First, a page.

Last fall the Registrar’s Office put many students in a terrible bind. We were forced to choose between Professor Khalil Muhammad’s Race, Inequality, and American Democracy, one of the few courses on race, and Professor Tim McCarthy’s, Queer Nation: LGBTQ Protest, Politics, and Policy in the United States, the first course on queer identity and issues at the Kennedy School. The scheduling mishap was an oversight, but the coincidence, it turns out, is symbolic of a more difficult reality. The work of marginalized groups towards justice, dignity, and equality are often treated as zero-sum.
I do not appreciate such equity traps, but I was surprised by how quickly I concluded that I would have to choose Professor Muhammad’s course. As a young Hmong woman whose refugee parents never made it beyond grade school, I want to examine how race and class shape American democracy. Focusing on the identities that we represent is in keeping with the emphasis at the Kennedy School on lived experience.
At the Kennedy School, it is a common belief that we can best effect change by getting a greater diversity of people into positions of power. The shortcoming with this logic of representation is that it puts the onus on different identity groups to represent their own issues. But we cannot rely on those with lived experiences to carry the burden of their own struggles. Such logic is in itself paradoxically marginalizing.
So, despite my initial feelings, I took “Queer Nation” because I wanted to support history in the making and to be a good ally. If better representation is necessary for change, then we’re responsible for ensuring that all marginalized people, not just the ones we identify with, can achieve this goal. In talking to my “Queer Nation” classmates, I have been struck by how much this course means to them.
“I am taking the course because I’m proud. I’m proud to have a classroom space to live and study and discuss our identities. I’m proud to be taking the first LGBTQ course at [the Kennedy School]. I’m proud to be studying with an out, vocal queer professor. And I’m proud to be queer.”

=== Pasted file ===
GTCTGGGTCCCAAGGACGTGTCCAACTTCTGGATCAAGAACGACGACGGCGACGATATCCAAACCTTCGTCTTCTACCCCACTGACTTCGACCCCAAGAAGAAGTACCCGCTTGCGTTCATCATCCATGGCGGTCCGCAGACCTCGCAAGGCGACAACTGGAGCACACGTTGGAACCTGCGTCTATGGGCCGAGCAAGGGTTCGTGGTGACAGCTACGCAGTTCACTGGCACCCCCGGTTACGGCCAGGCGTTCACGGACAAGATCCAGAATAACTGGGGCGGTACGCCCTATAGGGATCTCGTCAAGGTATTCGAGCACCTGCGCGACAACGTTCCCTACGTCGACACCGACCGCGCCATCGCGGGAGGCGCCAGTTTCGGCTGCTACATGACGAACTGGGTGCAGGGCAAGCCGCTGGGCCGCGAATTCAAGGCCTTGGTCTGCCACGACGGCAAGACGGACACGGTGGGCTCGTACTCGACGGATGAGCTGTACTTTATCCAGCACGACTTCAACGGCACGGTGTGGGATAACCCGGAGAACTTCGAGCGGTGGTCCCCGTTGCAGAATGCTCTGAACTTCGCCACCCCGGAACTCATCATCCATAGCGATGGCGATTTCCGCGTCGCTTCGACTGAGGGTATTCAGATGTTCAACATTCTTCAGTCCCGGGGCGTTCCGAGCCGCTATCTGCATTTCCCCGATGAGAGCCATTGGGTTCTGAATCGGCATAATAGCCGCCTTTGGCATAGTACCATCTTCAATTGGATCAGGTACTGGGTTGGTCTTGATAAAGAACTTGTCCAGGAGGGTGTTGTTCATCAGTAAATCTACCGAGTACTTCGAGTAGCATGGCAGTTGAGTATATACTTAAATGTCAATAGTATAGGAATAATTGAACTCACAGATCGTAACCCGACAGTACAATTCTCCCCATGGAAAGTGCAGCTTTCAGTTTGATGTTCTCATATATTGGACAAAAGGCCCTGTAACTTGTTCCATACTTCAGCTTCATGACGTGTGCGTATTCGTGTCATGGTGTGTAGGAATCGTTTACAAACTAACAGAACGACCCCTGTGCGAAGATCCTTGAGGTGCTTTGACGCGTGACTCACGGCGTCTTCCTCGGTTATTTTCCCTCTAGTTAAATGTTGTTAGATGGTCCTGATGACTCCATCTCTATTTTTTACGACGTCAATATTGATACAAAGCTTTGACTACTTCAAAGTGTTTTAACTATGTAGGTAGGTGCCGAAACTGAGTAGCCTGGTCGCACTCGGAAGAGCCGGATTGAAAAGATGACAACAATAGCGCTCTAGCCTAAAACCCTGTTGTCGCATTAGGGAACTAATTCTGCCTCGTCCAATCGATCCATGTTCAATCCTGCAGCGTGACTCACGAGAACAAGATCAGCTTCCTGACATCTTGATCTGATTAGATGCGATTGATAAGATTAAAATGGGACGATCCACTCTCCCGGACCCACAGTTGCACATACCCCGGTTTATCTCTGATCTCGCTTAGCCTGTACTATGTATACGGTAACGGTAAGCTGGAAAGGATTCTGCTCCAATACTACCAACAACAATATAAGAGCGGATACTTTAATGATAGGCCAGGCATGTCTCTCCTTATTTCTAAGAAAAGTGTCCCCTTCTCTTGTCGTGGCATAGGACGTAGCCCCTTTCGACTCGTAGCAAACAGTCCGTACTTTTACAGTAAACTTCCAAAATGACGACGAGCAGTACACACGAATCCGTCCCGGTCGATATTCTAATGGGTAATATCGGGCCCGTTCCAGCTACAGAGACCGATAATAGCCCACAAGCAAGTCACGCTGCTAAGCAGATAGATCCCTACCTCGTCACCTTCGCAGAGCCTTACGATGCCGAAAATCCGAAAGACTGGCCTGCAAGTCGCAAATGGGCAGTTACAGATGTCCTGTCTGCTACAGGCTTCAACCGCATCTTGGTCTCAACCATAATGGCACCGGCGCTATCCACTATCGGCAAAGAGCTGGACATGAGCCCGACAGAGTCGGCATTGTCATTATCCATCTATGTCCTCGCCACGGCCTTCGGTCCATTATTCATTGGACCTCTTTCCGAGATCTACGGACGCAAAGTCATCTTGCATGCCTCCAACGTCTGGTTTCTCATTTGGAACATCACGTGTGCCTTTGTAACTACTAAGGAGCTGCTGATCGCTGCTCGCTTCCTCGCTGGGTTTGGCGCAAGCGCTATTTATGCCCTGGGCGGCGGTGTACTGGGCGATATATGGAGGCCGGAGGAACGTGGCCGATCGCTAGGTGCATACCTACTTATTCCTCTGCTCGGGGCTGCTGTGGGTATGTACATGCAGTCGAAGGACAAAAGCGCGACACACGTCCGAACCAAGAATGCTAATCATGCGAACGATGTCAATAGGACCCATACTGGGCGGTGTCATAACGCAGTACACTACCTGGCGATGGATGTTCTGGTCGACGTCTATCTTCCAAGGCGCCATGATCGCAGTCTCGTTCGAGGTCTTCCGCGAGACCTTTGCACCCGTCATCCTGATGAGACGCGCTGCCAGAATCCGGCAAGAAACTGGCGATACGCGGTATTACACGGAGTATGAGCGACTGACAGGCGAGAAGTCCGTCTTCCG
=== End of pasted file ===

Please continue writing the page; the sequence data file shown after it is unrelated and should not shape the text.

“I’m gay, and I’ve never been able to take any course on LGBT/gender/sexuality issues in my whole life. It’s essential for me to have spaces where queers and non-queers engage in these conversations and learn from each other.”
“Not only are we all living queer history by taking this class, but we’re also pushing boundaries on what’s considered policy and politics. And for me, this includes protest and movement building – topics that are not often explored at [the Kennedy School] but are centered in this course.”
I am thankful that I have been able to support my queer classmates, but this experience was not self-congratulatory. The class has been a humbling experience. I realized how ignorant I am of LGBT history and struggle in the US. My classmates and Professor McCarthy also constantly pushed my understanding of what it means to be an ally.
Last February, I facilitated a faculty panel that included Professor McCarthy. In my haste to jot down notes for his introduction, I wrote that he had a forthcoming children’s book called Stonewall’s Children. When I read his biography out loud, a few people chuckled at my mistake, but the majority of the audience and I had no clue of our own ignorance.
In 1969, Stonewall Inn was far from any place children would have been. It was the site of violent demonstrations between the New York City LGBT community and the NYPD who were systematically harassing and arresting LGBT residents. Such a seminal moment in US history had never been taught to me, but maybe I had never cared enough about queer friends to learn about it either.
The class also made me uncomfortable. As someone critical of class, gender, and white privilege, I have had to reckon with my heterosexual privilege. It feels discomforting to know that I may have enforced heteronormativity to the detriment of queer people I love.
Last year, my high school sweetheart, who came out to me after I moved away for college, felt the need to reach out to me 11 years later. He wanted to explain why he was now in a committed relationship with a woman. When he first came out, because of the stigma around being a bisexual man, he had felt pressure to identify as gay. It is not uncommon for people to joke that bisexual men are just “confused” gay men or “too scared” to fully come out of the closet.
He was worried I would be hurt if I saw his relationship on Facebook. I should have told him that he owed me nothing and that I was so happy for him. Instead, I joked about how I felt spurred twice now. I did not reflect on what forms of guilt might have unfairly pressured him to feel an obligation towards me. I would never think to call my exes if I got into a new relationship.
The course also gives me hope. Readings and in-class discussions highlighted the parallel and overlapping struggles of LGBT people, people of color, women, immigrants, and other marginalized groups in the US. Our struggles and histories do not cancel each other out (even if the Registrar’s Office does force us to choose). If anything, they are interwoven, and we are much stronger when we recognize that.